Do you want to do this in your organization or Collective?
Open Collective Foundation is one of many organizations in the broader solidarity economy movement engaging with these ideas, and our own community is made up of hundreds of Collectives who each have their own decisions to make about spending their budgets and paying people.
Some groups have already gotten started. Caroline Woolard is both the Director of Research and Partnerships at OCF and an admin at Art.coop, and was able to bring learnings from OCF's experiment in self-set compensation over in real-time. She explains:
"At Art.coop we hired Dr. Herukhuti Williams to facilitate a series of conversations with our collective about our experiences of work, self-worth, and money, which led us to shift the way we work to embody the solidarity economy principles.
Dr. Williams prompted us to ask, what would it mean for us personally and as an organization to be:
(1) Committed to each other in our personal and organizational relationship,
(2) Committed to identifying what you each need so that you can show up for and in those relationships, and
(3) Committed to using Art.Coop program and practice to secure/create/obtain what you each need, so that you each can show up for and in those relationships?
The outcome was that nearly all of us needed to get paid more, as we were underestimating and undervaluing the amount of time we put in. We are recommitting to our relationships, to the ways we tell our stories, and to ask to have our needs met on a weekly basis.”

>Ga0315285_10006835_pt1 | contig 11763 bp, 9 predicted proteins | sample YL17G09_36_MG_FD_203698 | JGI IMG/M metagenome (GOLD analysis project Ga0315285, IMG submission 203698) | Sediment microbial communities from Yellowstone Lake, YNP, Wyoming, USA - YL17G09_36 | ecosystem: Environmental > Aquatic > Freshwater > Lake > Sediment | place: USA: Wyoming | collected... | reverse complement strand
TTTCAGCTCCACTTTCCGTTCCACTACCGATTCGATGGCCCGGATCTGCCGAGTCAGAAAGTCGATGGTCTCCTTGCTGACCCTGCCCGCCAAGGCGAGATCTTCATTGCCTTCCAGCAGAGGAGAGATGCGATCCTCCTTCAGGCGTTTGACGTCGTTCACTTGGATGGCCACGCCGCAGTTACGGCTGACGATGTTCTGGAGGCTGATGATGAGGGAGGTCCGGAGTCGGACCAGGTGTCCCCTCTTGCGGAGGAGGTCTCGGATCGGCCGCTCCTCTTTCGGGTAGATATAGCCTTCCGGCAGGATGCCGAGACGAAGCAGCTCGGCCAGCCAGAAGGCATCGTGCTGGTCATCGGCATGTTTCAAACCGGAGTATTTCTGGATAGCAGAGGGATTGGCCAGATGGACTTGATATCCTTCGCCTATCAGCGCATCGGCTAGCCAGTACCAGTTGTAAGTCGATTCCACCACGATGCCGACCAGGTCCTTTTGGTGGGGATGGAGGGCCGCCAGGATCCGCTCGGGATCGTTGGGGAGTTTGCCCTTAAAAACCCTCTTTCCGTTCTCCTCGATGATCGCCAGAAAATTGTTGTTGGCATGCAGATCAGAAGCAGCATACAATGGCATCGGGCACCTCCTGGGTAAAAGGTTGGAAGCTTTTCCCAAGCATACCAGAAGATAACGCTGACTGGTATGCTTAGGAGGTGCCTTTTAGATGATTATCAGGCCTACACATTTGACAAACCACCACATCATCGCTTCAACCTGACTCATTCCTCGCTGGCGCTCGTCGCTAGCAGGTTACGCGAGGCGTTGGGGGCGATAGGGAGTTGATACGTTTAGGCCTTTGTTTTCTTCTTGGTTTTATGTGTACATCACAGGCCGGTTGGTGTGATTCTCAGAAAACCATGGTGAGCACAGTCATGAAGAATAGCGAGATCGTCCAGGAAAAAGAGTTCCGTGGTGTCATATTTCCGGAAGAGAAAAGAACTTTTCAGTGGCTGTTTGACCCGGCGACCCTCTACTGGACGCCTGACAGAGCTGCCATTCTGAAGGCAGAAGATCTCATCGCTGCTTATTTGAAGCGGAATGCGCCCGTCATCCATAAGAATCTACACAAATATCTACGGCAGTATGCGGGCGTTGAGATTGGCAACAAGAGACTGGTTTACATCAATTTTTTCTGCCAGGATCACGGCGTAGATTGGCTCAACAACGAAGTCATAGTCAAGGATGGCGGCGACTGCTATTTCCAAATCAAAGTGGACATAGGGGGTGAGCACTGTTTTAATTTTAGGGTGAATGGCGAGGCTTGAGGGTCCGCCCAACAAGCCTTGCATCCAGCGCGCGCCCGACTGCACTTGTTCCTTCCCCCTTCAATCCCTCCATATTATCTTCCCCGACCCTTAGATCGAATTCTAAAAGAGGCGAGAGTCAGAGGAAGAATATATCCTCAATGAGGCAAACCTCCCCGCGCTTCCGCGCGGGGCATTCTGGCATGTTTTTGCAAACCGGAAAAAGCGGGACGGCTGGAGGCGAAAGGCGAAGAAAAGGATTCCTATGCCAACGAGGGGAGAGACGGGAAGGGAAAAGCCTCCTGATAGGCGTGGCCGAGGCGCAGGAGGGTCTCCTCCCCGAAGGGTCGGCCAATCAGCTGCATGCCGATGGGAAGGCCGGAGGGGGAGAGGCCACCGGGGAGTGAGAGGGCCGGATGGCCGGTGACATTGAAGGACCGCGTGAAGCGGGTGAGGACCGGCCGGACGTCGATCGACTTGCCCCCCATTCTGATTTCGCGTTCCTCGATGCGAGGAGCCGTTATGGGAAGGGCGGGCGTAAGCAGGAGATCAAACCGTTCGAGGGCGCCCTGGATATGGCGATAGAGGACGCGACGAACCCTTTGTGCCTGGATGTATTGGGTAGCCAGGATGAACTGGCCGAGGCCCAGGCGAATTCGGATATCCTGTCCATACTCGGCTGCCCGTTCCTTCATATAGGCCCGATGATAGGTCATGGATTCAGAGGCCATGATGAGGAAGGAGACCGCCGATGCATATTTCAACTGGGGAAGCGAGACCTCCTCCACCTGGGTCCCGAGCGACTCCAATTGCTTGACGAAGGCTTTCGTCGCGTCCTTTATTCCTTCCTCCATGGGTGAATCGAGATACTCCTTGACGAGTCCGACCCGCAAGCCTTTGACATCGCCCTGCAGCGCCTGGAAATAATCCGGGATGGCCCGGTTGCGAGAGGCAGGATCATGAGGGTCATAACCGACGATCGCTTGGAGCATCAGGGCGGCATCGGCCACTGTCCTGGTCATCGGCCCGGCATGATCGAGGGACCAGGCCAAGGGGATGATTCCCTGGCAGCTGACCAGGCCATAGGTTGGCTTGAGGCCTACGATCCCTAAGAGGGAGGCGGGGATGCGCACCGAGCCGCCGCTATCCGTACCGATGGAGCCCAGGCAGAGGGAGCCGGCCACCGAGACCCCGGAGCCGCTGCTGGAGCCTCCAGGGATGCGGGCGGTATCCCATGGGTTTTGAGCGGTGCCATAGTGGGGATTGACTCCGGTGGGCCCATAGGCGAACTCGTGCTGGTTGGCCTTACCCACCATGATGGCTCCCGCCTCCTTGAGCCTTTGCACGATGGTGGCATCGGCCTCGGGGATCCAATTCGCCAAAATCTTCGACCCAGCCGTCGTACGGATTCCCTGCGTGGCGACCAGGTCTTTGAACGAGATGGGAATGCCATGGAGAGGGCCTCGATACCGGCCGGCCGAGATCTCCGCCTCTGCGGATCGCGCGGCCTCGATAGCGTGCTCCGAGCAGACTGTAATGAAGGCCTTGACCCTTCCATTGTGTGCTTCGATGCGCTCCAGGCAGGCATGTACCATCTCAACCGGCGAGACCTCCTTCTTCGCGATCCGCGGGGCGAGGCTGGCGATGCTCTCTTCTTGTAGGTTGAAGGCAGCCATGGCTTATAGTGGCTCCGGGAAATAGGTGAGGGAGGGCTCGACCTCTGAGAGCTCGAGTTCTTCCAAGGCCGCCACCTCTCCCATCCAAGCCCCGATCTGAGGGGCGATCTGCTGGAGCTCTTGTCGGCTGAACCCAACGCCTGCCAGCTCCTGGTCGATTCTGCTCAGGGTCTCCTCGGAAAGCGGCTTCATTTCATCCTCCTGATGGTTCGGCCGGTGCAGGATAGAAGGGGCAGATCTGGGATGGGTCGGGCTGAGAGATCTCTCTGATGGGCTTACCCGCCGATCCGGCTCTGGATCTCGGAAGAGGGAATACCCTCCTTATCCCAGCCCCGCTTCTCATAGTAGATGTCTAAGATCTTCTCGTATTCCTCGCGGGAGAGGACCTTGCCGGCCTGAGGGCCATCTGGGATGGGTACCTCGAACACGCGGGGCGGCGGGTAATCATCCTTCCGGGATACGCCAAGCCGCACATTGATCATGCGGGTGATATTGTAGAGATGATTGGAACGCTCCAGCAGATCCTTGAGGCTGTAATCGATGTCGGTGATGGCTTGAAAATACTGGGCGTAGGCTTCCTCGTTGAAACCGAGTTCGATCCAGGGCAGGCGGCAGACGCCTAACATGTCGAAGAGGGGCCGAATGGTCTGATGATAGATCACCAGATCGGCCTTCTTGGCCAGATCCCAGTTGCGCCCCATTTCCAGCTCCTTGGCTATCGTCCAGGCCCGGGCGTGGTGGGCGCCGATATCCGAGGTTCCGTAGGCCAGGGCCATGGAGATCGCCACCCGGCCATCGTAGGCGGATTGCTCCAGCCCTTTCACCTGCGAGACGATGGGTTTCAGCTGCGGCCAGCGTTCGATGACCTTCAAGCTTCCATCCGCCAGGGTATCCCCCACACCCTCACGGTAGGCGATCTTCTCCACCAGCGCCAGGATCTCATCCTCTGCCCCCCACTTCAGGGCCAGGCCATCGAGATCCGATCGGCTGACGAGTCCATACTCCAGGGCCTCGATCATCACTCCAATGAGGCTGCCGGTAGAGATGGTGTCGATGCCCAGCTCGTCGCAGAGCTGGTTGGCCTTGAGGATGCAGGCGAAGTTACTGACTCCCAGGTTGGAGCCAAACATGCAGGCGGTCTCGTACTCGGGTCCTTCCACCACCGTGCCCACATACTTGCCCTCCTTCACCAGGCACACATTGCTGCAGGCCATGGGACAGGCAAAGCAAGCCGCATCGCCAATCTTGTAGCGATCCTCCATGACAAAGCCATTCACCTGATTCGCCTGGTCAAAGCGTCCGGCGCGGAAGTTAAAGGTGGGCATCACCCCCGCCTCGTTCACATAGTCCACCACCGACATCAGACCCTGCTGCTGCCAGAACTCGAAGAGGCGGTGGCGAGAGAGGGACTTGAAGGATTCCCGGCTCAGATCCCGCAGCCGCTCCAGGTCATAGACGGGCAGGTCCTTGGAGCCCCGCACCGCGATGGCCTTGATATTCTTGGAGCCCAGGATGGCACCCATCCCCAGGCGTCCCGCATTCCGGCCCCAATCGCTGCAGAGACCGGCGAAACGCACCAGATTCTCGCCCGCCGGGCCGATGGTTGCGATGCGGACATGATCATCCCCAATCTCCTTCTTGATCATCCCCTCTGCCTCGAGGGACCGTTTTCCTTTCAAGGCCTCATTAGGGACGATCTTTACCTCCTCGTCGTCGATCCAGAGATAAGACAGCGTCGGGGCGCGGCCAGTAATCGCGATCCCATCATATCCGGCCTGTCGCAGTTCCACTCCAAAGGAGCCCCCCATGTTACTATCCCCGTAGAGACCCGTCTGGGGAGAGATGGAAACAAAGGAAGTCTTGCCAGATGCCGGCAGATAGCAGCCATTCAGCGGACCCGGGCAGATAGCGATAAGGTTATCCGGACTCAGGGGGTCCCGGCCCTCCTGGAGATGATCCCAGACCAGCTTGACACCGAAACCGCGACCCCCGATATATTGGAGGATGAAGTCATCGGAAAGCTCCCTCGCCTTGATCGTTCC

We will continue to post updates about this process and share how Collectives are experimenting with financial decision-making on our social media: IG / Twitter / Facebook. If you want to adapt what we’ve done for your own context, or you’ve already been through a collaborative salary-setting journey, we’d love to hear your stories, reflections, and questions!
Links & resources
- Money Health Collective: An OCF-hosted Collective facilitating conversations with small groups where everyone examines how their lived experience impacts their views about money and supports them with interrogating those views in a supportive environment.
- Cobudget: A collaborative funding tool co-created by some of the folks at Greaterthan. Join Francesca Pick, who supported OCF's compensation model developement process, at a Solidarity School Cobudget training on Dec 15!
- Participatory Budgeting: A model of collective, democratic decision-making where people are given power to determine how to spend collective budgets, including in organizations. OCF's Solidarity School hosted a PB 101 training recently and we hope to again.
- Resource Generation Class Privilege Quiz: A framework to understand class, or socioeconomic status, and to redistribute money so that land, wealth, and power are equitably shared.
- Generative Somatics Embodied Leadership for Funders & Donors: An embodied approach to working with money and value that recognizes that we can make choices more fully by engaging our bodies as well as our minds.
- Greatherthan and their excellent Money Game Experience.
- Vega Mala's Compensation Scale Equity Process and Calculator.
- Compensation Philosophy for Your Nonprofit (Fund The People podcast).
- MIT Living Wage CalculatorGuide.
- Video presentation from the Sustainable Economies Law Center about setting pay in worker self-directed nonprofits.